Sheridan v. Diversified Adjustment Service, Incorporated

Filing 30

MEMORANDUM OPINION Signed by Chief Judge Kevin H. Sharp on 1/17/17. (xc:Pro se party by regular and certified mail.)(DOCKET TEXT SUMMARY ONLY-ATTORNEYS MUST OPEN THE PDF AND READ THE ORDER.)(dt)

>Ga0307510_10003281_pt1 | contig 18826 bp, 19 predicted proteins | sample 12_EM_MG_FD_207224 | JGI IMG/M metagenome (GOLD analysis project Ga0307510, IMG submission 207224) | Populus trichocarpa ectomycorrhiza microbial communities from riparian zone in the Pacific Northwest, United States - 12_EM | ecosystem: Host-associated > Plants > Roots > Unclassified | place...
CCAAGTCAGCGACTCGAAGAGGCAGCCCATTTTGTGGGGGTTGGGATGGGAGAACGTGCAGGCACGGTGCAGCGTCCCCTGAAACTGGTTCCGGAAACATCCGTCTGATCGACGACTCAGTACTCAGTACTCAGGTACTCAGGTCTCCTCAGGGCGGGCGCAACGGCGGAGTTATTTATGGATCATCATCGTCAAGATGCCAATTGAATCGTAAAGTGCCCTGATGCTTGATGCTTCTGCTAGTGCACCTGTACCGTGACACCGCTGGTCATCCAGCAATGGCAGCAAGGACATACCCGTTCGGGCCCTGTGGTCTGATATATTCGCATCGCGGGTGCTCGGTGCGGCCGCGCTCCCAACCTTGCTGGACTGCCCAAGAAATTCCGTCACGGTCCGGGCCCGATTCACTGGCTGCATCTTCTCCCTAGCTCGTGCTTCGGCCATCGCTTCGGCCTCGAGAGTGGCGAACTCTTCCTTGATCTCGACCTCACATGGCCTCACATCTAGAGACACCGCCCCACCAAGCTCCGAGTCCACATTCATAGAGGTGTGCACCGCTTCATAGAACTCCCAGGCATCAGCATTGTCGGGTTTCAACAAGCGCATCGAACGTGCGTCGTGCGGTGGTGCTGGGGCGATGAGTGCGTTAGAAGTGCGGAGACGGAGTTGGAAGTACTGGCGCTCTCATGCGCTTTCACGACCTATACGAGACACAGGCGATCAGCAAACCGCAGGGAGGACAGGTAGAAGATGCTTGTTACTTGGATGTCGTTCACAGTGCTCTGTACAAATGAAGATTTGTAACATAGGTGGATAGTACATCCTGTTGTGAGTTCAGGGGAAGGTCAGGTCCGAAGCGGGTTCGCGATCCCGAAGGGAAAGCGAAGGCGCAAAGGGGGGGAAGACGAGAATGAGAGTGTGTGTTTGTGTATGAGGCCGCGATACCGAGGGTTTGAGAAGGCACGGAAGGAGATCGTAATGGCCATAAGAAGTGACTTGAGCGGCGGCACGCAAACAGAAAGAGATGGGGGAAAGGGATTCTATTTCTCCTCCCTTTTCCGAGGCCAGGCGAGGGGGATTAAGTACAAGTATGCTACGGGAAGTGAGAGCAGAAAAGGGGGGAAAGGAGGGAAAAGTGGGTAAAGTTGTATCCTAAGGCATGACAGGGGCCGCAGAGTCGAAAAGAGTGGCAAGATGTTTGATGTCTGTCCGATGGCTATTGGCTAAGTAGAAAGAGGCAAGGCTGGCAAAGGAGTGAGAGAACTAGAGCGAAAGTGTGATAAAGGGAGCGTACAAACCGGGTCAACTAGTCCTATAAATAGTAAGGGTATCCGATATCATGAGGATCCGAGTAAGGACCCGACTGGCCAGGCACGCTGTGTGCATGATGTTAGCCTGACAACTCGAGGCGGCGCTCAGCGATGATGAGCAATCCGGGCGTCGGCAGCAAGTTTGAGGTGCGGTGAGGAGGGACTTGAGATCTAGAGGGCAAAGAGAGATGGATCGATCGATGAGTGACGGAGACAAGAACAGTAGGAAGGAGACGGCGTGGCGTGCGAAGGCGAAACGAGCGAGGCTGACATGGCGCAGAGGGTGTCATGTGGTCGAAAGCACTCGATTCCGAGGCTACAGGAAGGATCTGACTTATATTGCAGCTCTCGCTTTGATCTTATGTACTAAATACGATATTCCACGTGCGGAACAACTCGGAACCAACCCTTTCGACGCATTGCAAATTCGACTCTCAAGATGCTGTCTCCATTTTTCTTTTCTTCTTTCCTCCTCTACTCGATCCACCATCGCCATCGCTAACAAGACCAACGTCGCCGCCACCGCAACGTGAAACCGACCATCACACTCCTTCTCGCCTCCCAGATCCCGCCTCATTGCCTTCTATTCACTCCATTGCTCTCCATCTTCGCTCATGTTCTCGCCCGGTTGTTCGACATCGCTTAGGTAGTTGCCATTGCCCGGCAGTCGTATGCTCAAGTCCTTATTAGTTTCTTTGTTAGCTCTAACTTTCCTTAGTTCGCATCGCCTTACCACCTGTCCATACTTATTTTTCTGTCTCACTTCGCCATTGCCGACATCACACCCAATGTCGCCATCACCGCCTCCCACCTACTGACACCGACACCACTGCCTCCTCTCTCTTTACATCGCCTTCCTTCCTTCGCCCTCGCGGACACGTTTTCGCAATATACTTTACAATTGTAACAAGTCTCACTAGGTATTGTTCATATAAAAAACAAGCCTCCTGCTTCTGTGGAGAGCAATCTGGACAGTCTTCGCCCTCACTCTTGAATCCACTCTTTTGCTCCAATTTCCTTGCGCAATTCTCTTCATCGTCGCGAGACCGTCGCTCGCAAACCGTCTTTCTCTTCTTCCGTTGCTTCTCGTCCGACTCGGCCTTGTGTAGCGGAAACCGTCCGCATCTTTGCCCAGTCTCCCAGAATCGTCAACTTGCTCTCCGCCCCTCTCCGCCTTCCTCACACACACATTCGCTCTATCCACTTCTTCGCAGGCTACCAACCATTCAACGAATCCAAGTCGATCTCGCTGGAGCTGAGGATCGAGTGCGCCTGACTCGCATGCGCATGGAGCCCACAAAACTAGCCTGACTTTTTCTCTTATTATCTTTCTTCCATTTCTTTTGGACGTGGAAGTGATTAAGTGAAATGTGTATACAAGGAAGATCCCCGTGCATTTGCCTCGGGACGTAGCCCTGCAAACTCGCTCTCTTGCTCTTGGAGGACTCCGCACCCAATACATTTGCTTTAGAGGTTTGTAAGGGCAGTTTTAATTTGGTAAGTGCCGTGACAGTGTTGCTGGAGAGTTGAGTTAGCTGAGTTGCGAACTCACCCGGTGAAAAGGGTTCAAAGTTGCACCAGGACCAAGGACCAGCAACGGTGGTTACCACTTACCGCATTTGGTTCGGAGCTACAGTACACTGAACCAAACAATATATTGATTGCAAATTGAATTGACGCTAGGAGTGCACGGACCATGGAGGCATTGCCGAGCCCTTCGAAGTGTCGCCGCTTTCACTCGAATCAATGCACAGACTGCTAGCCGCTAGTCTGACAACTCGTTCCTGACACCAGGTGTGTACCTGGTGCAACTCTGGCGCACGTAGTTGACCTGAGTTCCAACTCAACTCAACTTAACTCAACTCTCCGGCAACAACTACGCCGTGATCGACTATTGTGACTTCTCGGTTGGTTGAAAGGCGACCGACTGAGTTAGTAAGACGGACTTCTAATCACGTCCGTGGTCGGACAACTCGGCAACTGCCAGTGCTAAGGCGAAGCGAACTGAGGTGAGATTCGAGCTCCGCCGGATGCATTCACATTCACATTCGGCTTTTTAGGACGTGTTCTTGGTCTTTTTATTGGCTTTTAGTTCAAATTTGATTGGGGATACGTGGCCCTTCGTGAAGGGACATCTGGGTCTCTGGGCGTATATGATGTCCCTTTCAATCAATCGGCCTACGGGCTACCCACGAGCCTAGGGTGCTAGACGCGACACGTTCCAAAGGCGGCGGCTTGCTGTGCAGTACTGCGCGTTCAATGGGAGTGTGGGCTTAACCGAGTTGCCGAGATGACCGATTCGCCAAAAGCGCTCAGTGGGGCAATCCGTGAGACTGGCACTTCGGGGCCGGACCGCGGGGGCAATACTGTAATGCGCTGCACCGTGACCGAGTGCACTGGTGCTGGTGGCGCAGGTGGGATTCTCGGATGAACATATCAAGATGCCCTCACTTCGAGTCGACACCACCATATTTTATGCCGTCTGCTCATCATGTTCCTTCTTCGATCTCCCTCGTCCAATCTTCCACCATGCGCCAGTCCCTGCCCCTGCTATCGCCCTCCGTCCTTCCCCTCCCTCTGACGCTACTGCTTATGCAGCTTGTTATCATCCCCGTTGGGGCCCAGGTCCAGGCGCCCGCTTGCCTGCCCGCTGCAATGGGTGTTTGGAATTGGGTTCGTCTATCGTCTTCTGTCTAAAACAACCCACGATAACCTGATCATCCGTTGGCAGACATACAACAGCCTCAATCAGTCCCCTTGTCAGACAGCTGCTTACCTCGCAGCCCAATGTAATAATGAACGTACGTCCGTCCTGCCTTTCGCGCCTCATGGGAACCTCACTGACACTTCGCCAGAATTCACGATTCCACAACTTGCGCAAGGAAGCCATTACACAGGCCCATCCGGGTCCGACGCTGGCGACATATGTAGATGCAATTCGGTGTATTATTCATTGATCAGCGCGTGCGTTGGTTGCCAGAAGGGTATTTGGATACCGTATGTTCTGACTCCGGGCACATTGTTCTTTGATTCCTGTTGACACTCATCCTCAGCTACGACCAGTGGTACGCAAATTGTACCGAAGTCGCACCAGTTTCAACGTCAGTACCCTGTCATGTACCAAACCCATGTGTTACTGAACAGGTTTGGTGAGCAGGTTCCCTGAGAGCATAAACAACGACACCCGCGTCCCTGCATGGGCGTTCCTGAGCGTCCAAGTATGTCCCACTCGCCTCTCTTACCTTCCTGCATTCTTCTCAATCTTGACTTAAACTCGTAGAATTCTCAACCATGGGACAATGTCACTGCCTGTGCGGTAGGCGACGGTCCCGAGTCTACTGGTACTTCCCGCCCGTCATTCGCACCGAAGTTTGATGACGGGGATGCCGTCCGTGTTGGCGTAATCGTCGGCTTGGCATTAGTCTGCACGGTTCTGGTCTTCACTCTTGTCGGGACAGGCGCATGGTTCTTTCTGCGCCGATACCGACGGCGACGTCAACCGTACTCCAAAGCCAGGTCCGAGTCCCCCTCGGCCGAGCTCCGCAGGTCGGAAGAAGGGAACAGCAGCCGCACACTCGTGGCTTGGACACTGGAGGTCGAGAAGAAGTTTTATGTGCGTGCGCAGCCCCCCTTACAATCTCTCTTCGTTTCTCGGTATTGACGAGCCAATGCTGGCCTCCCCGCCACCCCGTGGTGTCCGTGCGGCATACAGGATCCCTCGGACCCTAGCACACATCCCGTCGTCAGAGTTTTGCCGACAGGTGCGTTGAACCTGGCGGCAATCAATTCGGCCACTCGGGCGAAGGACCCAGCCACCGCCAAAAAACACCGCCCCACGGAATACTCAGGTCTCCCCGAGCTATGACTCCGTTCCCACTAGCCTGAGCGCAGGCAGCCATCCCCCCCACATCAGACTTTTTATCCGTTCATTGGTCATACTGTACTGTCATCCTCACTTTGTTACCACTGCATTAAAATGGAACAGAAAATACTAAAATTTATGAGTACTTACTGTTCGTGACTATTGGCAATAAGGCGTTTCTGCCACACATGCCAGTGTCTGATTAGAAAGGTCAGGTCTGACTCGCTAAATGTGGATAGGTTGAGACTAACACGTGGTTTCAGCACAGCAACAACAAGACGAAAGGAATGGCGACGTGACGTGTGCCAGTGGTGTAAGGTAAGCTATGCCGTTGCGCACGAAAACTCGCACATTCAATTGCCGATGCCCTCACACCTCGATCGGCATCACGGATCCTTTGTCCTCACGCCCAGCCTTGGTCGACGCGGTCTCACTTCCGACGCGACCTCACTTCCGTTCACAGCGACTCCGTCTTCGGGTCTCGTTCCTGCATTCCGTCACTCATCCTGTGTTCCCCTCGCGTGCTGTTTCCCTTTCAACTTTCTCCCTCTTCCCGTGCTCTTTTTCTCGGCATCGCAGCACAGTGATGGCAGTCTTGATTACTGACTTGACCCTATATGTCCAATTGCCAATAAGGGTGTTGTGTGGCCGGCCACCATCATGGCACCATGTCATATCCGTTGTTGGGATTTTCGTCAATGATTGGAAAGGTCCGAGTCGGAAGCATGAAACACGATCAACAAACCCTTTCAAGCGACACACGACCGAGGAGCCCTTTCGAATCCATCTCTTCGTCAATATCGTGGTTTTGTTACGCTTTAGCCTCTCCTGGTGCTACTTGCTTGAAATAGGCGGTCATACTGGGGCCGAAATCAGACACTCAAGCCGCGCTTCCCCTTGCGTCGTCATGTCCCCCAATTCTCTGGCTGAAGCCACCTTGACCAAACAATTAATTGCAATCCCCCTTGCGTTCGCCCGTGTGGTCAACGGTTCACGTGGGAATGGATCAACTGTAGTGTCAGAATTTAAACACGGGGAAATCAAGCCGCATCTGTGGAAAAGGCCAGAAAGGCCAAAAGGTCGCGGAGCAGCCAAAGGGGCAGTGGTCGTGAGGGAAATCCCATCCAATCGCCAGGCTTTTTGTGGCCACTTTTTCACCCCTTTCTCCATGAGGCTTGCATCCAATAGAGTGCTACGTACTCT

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IN THE UNITED STATES DISTRICT COURT FOR THE MIDDLE DISTRICT OF TENNESSEE NASHVILLE DIVISION TERRY SHERIDAN, ) ) ) ) ) ) ) ) ) ) Plaintiff, v. DIVERSIFIED ADJUSTMENT SERVICE, INC., Defendant. No. 3:16-CV-00213 Judge Sharp Magistrate Judge Newbern JURY TRIAL DEMANDED MEMORANDUM OF OPINION Pending before the Court is Defendant Diversified Adjustment Service, Inc.’s (“Defendant”) Motion for Summary Judgment (Docket No. 24), Memorandum (Docket No. 25) and Statement of Undisputed Material Facts (Docket No. 26), in support of same, and Motion for Entry of Order Granting Summary Judgment (Docket No. 28) (collectively, the “Motion”). For the reasons stated below, the Motion will be GRANTED. I. BACKGROUND Defendant is a licensed debt collector in the state of Tennessee. (Docket No. 24-2, ¶ 3.) Plaintiff had an account with Verizon Wireless upon which he owed a balance. (Docket No. 26, ¶ 2.) On April 18, 2013, Verizon Wireless referred Plaintiff’s account to Defendant for collection. (Id. at ¶ 3.) Defendant then requested Plaintiff’s “propensity to pay score” from Trans Union, a credit reporting agency, in order to assist Defendant in its collection efforts against Plaintiff on the Verizon account. (Id. at ¶ 5.) Plaintiff filed this pro se lawsuit on February 12, 2016, alleging that Defendant violated the Fair Credit Reporting Act (“FCRA”), 15 U.S.C. § 1681b, by accessing his credit report with 1 no permissible purpose. (Id. at ¶¶ 1, 15.) Defendant claimed that it legally obtained Plaintiff’s credit report in an attempt to collect on an account owed by Plaintiff, pursuant to § 1681b(a)(3) of the FCRA (Docket No. 12, ¶ 15), and moved for summary judgment on these grounds (Docket No. 24). Defendant also filed a Motion to Dismiss for Plaintiff’s failure to comply with the Court’s order resulting from the July 8, 2016 scheduling conference (Docket No. 27, ¶ 9), because Plaintiff did not respond to Defendant’s Requests for Admission (Docket No. 27-1). Finally, Defendant filed a Motion for Entry of Order Granting Summary Judgment on the grounds that Plaintiff did not respond to its Motion for Summary Judgment. (Docket No. 28.) II. STANDARD OF REVIEW Summary judgment is rendered when “there is no genuine dispute as to any material fact and … the movant is entitled to judgment as a matter of law.” Fed. R. Civ. P. 56(a). The moving party must demonstrate that the non-moving party has failed to establish a necessary element of that party’s claim. Celotex Corp. v. Catrett, 477 U.S. 317, 322 (1986). The movant has the initial burden of informing the district court of the basis for the summary judgment motion and identifying portions of the record that lack a genuine issue of material fact. Id. at 323. However, the non-moving party may not rest solely on the allegations in the complaint, but must delineate specific evidence that shows there is a genuine issue for trial. Id. at 324. A “mere possibility” of a factual dispute is not sufficient to withstand a properly supported motion for summary judgment. Baird v. NHP Mill Creek Apartments, 94 F. App’x 328, 330–31 (6th Cir. 2004) (quoting Gregg v. Allen-Bradley Co., 801 F.2d 859, 863 (6th Cir. 1986)). A dispute about a material fact is genuine if a reasonable factfinder could find for the non-moving party. Anderson v. Liberty Lobby, 477 U.S. 242, 248 (1986). A party asserting or denying that a fact is genuinely disputed must support its position by (1) citing to particular parts of materials in the 2 record; (2) showing that the materials cited by the opposing party do not establish the absence or presence of a genuine dispute; or (3) showing that an adverse party cannot produce admissible evidence to support a fact. Fed. R. Civ. P. 56(c)(1). III. ANALYSIS To prove that a defendant obtained a plaintiff’s credit report with no “permissible purpose,” in violation of the FCRA, 15 U.S.C. § 1681 et seq., the plaintiff must show “(i) that there was a ‘consumer report’ within the meaning of the statute; (ii) that the defendant used or obtained it; and (iii) that the defendant did so without a permissible statutory purpose.” Bickley v. Dish Network, LLC, 751 F.3d 724, 728 (6th Cir. 2014). A plaintiff must also prove “the defendant acted with the specified level of culpability,” but the court need not address this if it finds “the presence of a ‘permissible purpose[.]’” Bickley, 751 F.3d at 728, n.3. If the plaintiff fails to demonstrate any of these elements, the FCRA claim fails. Id. at 728. Defendant admits that it obtained Plaintiff’s “propensity to pay” score. (Docket No. 12, p. 3, ¶ 3.) Therefore, the second element is undisputed and the Court will confine its analysis to the first and third elements. Under the FCRA, a “consumer report” is: [A]ny written, oral, or other communication of any information by a consumer reporting agency bearing on a consumer’s credit worthiness, credit standing, credit capacity, character, general reputation, personal characteristics, or mode of living which is used or expected to be used or collected in whole or in part for the purpose of serving as a factor in establishing the consumer's eligibility for– (A) credit or insurance to be used primarily for personal, family, or household purposes; (B) employment purposes; or (C) any other purpose authorized under section 1681b of this title. 3 15 U.S.C. § 1681a(d)(1). Moreover, “any consumer reporting agency may furnish a consumer report … to a person which it has reason to believe … intends to use the information in connection with a … collection of an account, of the consumer[.]” 15 U.S.C. § 1681b(a)(3)(A). By failing to respond to Defendant’s Statement of Undisputed Material Facts (Docket No. 28), Plaintiff admitted those facts for purposes of summary judgment. L.R. 56.01(g)1; Sheridan v. United Recovery Sys., LP, No. 3:14-cv-01250, 2015 WL 1462909, at *2 (M.D. Tenn. Mar. 30, 2015). Similarly, by failing to respond to Defendant’s Requests for Admissions (Docket No. 27-1), Plaintiff admitted them (Docket No. 27, ¶ 9). Fed. R. Civ. P. 36(a)(3)2; Kline v. Mortg. Elec. Sec. Sys., 154 F. Supp. 3d 567, 606 (S.D. Ohio 2015). Therefore, the following facts are undisputed: 1) At all times relevant to the case at bar, Defendant has been authorized to collect debts in the State of Tennessee. (Docket No. 26, ¶ 4.) 2) On April 18, 2013 Verizon referred Plaintiff's unpaid balance on his account to Defendant for collection. (Id. at ¶¶ 2–3; Docket No. 24, Ex. A.) 3) Defendant requested one copy of Plaintiff's “propensity to pay score” from Trans Union, a credit reporting agency, to assist Defendant in its collection of the debt Plaintiff owed to Verizon. (Docket Nos. 26, ¶ 5; 24, Ex. B, ¶ 6.) Defendant obtained Plaintiff’s “propensity to pay score,” which is essentially a “consumer report” within the meaning of 15 U.S.C. § 1681a(d)(1)(A). First, it is a communication by Trans Union, a credit reporting agency. (Docket No. 26, ¶ 2.) Second, it bears on Plaintiff’s “credit worthiness, credit standing, credit capacity” because it measures Plaintiff’s likelihood of paying for purposes of assisting in debt collection (id. ¶ 5). 15 U.S.C. §                                                              1 Under L.R. 56.01(g), “Failure to respond to a moving party's statement of material facts, or a non-moving party's statement of additional facts, within the time periods provided by these Rules shall indicate that the asserted facts are not disputed for the purposes of summary judgment.” 2 Under Fed. R. Civ. P. 36(3), party admits a matter contained in a request for admission unless, within thirty days of being served such request, the party serves the requesting party with a written answer or objection. 4 1681a(d)(1); see Robinson v. TSYS Total Debt Mgmt., Inc., 447 F. Supp. 2d 502, 512 (D. Md. 2006) (holding that a “likelihood of collection” score, “appears to fall within the definition of ‘consumer report’ under the FCRA.”). Third, Defendant obtained it for a purpose “authorized under section 1681b of” the FCRA because Defendant “intends to use the information in connection with . . . collection of an account, of the consumer[.]” 15 U.S.C. § 1681b(a)(3)(A). Therefore, the “propensity to pay” score is a “consumer report” under 15 U.S.C. § 1681a(d)(1)(A). Having concluded that Defendant obtained Plaintiff’s propensity to pay score for a purpose authorized by 15 U.S.C. § 1681b(a)(3)(A) obviates the need to analyze whether such action was permissible under the FCRA. Indeed, the Sixth Circuit and, more particularly, this Court in an analogous case involving Plaintiff have found debt collection to be a permissible purpose. Etefia v. Russell Collection Agency, Inc., 20 F. App’x 485, 486 (6th Cir. 2001) (holding that a debt collection agency “was authorized by § 1681b(a)(3)(A) to request a credit report since its reason for requesting the report was to review the collection of an account of a consumer”); Carlisle v. Portfolio Recovery Assocs, Inc., 1:13-cv-209, 2014 WL 4829023, at *2 (E.D. Tenn. Sept. 29, 2014) (holding that “because debt collection is a permissible purpose, Plaintiff has not alleged facts sufficient to establish an FCRA violation.”). If a defendant has a permissible purpose for obtaining and using a consumer report, plaintiff’s FCRA claims must fail. See Bickley, 751 F.3d at 728. Here, Plaintiff offers no evidence to dispute that he owed the debt that led Defendant to obtain Plaintiff’s “propensity to pay score”. (Docket Nos. 27, ¶ 9; 28.) Where a plaintiff fails to dispute this permissible purpose, summary judgment is appropriate. See id. at 734 (affirming lower court’s grant of summary judgment to defendant on FCRA claims because there was a “permissible purpose” in 5 obtaining the consumer report); Robinson, 447 F. Supp. 2d at 515 (granting defendant’s summary judgment motion because debt collection is a permissible purpose for obtaining a credit report under the FCRA); Sheridan v. United Recovery Sys., No. 3:14-cv-01250, 2015 WL 1810125, at *1 (M.D. Tenn. Apr. 17, 2015) (adopting magistrate’s report and granting summary judgment, at 2015 WL 1462909, holding that debt collection is a permissible purpose under the FCRA) . As “there is no genuine dispute as to any material fact” that Defendant acquired Plaintiff’s “propensity to pay” score for a permitted purpose, Defendant “is entitled to judgment as a matter of law.” Fed. R. Civ. P. 56(a). IV. CONCLUSION For the above-stated reasons, the Court will GRANT Defendant’s Motion for Summary Judgment (Docket No. 24) and DISMISS Plaintiff’s Complaint with prejudice. An appropriate Order will be filed herewith and the Clerk of the Court shall prepare and enter a final judgment in accordance with Rule 58 of the Federal Rules of Civil Procedure. It is so ORDERED.                                                ________________________________  KEVIN H. SHARP, CHIEF JUDGE UNITED STATES DISTRICT COURT   6